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Proceedings Paper

Subcellular real-time in vivo imaging of intralymphatic and intravascular cancer-cell trafficking
Author(s): M. McElroy; K. Hayashi; S. Kaushal; M. Bouvet; Robert M. Hoffman
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Paper Abstract

With the use of fluorescent cells labeled with green fluorescent protein (GFP) in the nucleus and red fluorescent protein (RFP) in the cytoplasm and a highly sensitive small animal imaging system with both macro-optics and micro-optics, we have developed subcellular real-time imaging of cancer cell trafficking in live mice. Dual-color cancer cells were injected by a vascular route in an abdominal skin flap in nude mice. The mice were imaged with an Olympus OV100 small animal imaging system with a sensitive CCD camera and four objective lenses, parcentered and parfocal, enabling imaging from macrocellular to subcellular. We observed the nuclear and cytoplasmic behavior of cancer cells in real time in blood vessels as they moved by various means or adhered to the vessel surface in the abdominal skin flap. During extravasation, real-time dual-color imaging showed that cytoplasmic processes of the cancer cells exited the vessels first, with nuclei following along the cytoplasmic projections. Both cytoplasm and nuclei underwent deformation during extravasation. Different cancer cell lines seemed to strongly vary in their ability to extravasate. We have also developed real-time imaging of cancer cell trafficking in lymphatic vessels. Cancer cells labeled with GFP and/or RFP were injected into the inguinal lymph node of nude mice. The labeled cancer cells trafficked through lymphatic vessels where they were imaged via a skin flap in real-time at the cellular level until they entered the axillary lymph node. The bright dual-color fluorescence of the cancer cells and the real-time microscopic imaging capability of the Olympus OV100 enabled imaging the trafficking cancer cells in both blood vessels and lymphatics. With the dual-color cancer cells and the highly sensitive imaging system described here, the subcellular dynamics of cancer metastasis can now be observed in live mice in real time.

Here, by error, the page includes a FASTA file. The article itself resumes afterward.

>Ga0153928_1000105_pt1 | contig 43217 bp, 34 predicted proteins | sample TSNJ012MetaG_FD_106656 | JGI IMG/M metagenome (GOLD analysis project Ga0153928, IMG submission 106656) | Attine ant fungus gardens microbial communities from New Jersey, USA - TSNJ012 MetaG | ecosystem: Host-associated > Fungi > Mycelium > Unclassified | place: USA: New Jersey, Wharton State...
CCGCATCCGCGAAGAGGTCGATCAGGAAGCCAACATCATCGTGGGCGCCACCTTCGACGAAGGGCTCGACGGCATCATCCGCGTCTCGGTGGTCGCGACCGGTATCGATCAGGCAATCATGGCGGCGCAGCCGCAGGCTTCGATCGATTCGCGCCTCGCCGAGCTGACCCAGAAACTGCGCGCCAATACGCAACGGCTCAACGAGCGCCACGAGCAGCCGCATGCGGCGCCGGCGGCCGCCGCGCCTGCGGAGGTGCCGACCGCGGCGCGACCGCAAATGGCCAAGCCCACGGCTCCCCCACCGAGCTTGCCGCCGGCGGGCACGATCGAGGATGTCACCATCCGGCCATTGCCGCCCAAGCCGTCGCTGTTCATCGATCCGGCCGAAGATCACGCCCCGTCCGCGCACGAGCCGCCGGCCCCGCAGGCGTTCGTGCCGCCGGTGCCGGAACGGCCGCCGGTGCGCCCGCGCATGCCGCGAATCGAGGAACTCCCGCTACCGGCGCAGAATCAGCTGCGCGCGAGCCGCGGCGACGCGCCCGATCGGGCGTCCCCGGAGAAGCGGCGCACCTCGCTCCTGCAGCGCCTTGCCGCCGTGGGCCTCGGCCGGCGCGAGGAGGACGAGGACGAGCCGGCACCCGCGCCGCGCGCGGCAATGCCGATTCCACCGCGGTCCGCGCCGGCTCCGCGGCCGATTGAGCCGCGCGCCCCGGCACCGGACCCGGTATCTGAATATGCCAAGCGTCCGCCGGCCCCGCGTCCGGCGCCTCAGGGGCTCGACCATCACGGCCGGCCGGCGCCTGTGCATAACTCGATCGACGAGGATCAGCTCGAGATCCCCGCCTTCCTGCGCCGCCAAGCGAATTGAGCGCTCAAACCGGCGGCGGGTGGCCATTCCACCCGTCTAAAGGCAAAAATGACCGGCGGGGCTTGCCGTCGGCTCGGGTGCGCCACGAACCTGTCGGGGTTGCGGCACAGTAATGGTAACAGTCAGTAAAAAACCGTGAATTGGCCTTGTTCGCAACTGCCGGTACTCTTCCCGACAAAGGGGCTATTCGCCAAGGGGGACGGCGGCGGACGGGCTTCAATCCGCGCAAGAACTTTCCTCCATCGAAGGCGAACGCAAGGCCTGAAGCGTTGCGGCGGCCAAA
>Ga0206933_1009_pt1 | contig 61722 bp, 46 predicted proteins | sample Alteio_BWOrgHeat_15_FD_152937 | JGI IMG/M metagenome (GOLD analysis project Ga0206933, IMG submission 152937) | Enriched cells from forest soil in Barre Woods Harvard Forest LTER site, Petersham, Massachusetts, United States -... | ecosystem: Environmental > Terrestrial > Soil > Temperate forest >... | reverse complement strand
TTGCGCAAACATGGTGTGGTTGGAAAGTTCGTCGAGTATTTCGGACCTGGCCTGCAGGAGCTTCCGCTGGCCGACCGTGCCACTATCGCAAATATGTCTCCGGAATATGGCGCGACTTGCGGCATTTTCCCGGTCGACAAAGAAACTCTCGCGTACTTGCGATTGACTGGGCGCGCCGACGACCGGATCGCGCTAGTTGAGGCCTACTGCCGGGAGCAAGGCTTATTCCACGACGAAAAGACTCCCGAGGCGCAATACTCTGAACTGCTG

Paper Details

Date Published: 13 February 2008
PDF: 6 pages
Proc. SPIE 6868, Small Animal Whole-Body Optical Imaging Based on Genetically Engineered Probes, 68680J (13 February 2008); doi: 10.1117/12.772120
Show Author Affiliations
M. McElroy, Univ. of California, San Diego (United States)
K. Hayashi, Univ. of California, San Diego (United States)
AntiCancer, Inc. (United States)
S. Kaushal, Univ. of California, San Diego (United States)
M. Bouvet, Univ. of California, San Diego (United States)
Robert M. Hoffman, Univ. of California, San Diego (United States)
AntiCancer, Inc. (United States)


Published in SPIE Proceedings Vol. 6868:
Small Animal Whole-Body Optical Imaging Based on Genetically Engineered Probes
Alexander P. Savitsky; Robert E. Campbell; Robert M. Hoffman, Editor(s)

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